A definite highlight from this season of FFWD was the Uniti by Babak Vosoughi runway show. Dark and dramatic to the point that it was almost post-apocalyptic, the show presented looks that were both utilitarian and uber masculine. As if part of an army from the future, models sported serial numbers on their foreheads – which were matched with gas masks and Mad Max-esque glasses. Chunky boots were paired with padded tunics and militant-style jumpsuits; leather jackets were topped with futuristic-looking necklines; and coats were seemingly held together by thick strands of mountaineering rope. As the slogan on one stark jumper, "No season", suggested, this was anti-fashion at its most fashionable.
Essa, one of the UAE's best known and most established design talents, served up a masterful experiment in volume for season 10 of FFWD. His collection was characterised by its breadth, particularly when it came to hemlines. On the one hand, there were long, flowing, metallic kaftans that fell to the ground like chain mail, while on the other hand, barely-there little black dresses were playfully paired with knee-length stockings. Most intriguing, however, was Essa's exploration of volume – from oversized shoulders on otherwise unstructured jackets, and asymmetric dresses with a single oversized sleeve, to this voluminous off-white ensemble, which must be applauded for the sheer audacity of its proportions.
As the name of her collection, Golden, suggests, Lara Khoury offered up a delectable show defined by its shimmering metallic palette. She drew inspiration from the work of famed Lebanese photographer Hashem El Madani, to create a collection that pays homage to Beirut in its heyday. Loose silhouettes, layering and pleats set the tone for a line that is particularly easy to wear. Models walked barefoot, in keeping with the show's laid-back earth-goddess vibe, in swathes of gold and bronze, and sported gold foil tattoos on arms, shoulders, necks and ankles.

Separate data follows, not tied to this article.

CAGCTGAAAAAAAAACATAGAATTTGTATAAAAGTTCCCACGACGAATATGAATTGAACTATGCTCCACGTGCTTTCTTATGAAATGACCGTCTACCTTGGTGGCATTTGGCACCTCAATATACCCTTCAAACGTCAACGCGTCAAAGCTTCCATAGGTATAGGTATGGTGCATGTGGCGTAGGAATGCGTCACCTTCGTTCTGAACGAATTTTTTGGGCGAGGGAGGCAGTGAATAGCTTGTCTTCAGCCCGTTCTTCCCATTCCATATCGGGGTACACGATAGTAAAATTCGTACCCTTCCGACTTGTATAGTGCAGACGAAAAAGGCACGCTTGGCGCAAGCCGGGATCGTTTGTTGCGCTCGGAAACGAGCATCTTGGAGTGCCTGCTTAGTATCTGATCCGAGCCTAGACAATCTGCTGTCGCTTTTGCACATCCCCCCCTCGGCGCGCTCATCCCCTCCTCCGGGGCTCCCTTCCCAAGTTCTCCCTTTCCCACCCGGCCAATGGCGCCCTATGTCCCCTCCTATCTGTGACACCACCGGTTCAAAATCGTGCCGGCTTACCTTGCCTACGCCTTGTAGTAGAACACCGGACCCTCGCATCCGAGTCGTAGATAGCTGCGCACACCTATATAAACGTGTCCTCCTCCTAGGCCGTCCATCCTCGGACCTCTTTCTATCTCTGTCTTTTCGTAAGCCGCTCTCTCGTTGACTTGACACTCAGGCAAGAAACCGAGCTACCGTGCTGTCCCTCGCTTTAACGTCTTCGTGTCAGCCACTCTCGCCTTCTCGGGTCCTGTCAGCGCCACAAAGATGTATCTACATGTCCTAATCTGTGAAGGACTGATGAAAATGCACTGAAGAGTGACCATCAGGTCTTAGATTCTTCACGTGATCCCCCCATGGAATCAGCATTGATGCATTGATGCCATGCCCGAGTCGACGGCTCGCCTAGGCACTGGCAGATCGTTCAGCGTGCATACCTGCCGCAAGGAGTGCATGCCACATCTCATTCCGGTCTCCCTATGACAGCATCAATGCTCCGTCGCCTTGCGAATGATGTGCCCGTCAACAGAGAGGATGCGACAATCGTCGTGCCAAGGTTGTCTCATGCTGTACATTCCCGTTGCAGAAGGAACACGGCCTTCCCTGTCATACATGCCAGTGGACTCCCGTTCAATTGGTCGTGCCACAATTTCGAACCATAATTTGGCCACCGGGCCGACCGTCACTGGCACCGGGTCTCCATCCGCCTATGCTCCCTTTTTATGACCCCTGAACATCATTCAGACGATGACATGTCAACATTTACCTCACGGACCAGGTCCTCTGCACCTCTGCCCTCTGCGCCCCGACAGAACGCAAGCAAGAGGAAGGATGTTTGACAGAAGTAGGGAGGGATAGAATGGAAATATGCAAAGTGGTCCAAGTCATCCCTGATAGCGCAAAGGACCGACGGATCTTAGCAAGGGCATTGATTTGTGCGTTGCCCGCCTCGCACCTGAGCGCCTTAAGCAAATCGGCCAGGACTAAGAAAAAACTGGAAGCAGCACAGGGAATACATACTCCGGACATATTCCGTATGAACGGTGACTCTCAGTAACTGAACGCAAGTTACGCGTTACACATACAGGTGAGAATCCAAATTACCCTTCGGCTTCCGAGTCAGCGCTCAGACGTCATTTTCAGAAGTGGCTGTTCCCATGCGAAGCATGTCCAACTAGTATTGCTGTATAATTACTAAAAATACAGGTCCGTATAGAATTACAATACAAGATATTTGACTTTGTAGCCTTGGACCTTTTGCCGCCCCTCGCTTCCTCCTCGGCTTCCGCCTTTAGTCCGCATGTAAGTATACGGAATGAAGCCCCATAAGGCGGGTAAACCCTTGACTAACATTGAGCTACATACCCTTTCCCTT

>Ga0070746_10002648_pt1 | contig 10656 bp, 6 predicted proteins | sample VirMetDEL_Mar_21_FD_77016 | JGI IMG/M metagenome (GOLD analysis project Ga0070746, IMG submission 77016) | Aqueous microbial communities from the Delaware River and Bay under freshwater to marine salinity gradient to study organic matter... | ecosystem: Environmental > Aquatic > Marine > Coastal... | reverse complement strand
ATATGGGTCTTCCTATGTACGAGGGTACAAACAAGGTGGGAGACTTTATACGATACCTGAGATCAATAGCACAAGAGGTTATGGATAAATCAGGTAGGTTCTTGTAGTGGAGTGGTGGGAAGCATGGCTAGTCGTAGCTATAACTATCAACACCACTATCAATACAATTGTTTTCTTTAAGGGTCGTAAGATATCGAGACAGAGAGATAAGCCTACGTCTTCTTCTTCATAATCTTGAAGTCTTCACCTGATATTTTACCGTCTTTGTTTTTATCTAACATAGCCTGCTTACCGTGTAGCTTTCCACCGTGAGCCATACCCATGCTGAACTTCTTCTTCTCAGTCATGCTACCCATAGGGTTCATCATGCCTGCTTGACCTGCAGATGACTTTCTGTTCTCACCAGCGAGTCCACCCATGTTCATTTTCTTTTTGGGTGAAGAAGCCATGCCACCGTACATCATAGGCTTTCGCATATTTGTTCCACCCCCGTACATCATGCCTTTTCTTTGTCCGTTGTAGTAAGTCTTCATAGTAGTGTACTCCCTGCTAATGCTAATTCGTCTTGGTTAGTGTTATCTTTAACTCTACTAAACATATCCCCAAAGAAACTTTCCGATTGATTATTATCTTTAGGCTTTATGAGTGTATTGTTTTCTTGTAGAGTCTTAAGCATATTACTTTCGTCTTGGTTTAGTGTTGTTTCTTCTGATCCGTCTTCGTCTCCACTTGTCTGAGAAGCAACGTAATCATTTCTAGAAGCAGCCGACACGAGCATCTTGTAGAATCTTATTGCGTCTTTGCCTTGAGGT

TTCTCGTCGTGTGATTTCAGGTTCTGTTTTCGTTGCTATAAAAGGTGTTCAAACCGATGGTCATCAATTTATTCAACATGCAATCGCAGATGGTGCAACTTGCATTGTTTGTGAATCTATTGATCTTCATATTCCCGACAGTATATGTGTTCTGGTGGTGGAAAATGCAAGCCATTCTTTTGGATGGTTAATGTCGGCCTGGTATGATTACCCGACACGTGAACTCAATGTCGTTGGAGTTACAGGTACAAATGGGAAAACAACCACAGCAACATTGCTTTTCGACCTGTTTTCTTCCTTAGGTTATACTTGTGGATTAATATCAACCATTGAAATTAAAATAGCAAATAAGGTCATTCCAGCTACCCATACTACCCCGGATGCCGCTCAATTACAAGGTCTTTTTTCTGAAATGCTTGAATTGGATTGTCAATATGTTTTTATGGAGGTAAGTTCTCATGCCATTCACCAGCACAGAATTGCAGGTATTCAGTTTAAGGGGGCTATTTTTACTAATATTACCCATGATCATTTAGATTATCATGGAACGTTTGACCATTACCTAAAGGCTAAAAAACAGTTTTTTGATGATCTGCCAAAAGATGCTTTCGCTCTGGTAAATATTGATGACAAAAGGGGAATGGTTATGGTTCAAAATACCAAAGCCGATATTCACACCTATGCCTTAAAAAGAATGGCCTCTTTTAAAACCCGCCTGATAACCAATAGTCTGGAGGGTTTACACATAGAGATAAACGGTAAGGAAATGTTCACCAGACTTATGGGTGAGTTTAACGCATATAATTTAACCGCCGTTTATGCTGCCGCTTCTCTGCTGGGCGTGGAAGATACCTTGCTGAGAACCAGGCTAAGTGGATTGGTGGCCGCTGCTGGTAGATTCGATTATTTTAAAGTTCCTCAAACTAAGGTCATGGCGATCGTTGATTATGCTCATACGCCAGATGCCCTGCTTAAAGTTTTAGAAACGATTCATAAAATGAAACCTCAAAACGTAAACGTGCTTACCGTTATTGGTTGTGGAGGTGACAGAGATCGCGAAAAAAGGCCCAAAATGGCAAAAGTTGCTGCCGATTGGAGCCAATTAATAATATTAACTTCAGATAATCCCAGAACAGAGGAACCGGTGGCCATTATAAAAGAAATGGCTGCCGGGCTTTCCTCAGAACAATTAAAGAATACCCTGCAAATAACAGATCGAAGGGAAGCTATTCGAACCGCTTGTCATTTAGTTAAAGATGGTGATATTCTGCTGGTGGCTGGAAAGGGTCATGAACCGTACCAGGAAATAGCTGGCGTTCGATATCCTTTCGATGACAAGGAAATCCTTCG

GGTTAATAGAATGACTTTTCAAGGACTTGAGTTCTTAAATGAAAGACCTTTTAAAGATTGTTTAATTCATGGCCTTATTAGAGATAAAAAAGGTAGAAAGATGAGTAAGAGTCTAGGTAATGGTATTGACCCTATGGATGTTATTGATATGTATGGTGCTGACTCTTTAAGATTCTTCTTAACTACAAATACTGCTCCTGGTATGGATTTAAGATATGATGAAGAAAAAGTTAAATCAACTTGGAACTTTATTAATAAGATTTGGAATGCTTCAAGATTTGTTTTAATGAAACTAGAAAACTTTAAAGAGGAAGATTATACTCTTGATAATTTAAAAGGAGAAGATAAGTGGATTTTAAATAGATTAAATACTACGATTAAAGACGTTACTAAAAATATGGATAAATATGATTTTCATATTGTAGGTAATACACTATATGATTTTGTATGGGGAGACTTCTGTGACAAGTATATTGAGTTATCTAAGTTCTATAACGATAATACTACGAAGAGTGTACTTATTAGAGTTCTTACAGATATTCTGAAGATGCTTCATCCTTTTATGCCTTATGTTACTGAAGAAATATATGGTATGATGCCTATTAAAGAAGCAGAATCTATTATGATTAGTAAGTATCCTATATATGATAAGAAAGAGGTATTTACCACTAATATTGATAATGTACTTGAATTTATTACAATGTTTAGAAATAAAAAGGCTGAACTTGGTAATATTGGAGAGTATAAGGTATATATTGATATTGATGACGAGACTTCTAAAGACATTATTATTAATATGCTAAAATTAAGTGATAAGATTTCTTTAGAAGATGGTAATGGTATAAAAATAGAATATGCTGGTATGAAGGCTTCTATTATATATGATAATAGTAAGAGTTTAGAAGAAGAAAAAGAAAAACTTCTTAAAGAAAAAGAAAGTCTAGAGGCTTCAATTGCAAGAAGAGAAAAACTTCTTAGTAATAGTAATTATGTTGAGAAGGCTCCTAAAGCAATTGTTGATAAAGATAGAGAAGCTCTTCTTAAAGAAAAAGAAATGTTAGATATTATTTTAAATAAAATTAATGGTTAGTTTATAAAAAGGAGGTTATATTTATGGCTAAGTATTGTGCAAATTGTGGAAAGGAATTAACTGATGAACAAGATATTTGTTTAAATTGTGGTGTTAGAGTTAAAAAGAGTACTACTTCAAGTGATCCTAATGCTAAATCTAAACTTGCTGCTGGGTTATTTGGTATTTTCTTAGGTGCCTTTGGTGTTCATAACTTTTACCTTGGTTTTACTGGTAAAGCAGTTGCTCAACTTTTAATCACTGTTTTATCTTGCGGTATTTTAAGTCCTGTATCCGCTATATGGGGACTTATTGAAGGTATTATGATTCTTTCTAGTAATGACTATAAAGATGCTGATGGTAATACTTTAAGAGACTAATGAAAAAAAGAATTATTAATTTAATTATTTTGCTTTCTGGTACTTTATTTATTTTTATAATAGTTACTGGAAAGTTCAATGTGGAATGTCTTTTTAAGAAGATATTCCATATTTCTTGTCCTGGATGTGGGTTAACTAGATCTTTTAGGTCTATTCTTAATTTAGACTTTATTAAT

Arwa Al Banawi looked to the 1980s for inspiration for her latest collection, which sees the designer building on her signature androgynous aesthetic, and pairing boxy cuts with playful patterns. Houndstooth and polka dots were splayed across jackets and trousers, bright pops of orange featured heavily, and one oversized all-white suit was uplifted with jaunty animal-print lapels. A suit consisting entirely of sea-green sequins in a chevron motif was one of the more daring looks, made all the more eye-catching because it was paired with trainers – another Al Banawi trademark.
As part of FFWD's Fashion Beyond Native initiative, Mini partnered with three up-and-coming international designers to create capsule collections that would explore the contrasts between their cultural origins and their adopted homelands. The results were various iterations of the proverbial "urban traveller". Design labels Dress Addict, Wael and Zaid Farouki offered up some thought-provoking interpretations of menswear, but we were most impressed by this take on Emirati attire. A long tunic that is slipped over the kandura, this cape-type garment is topped with an oversized hood that presents an urban, very modern spin on the traditional gutra. We can't wait to see if it strikes a chord.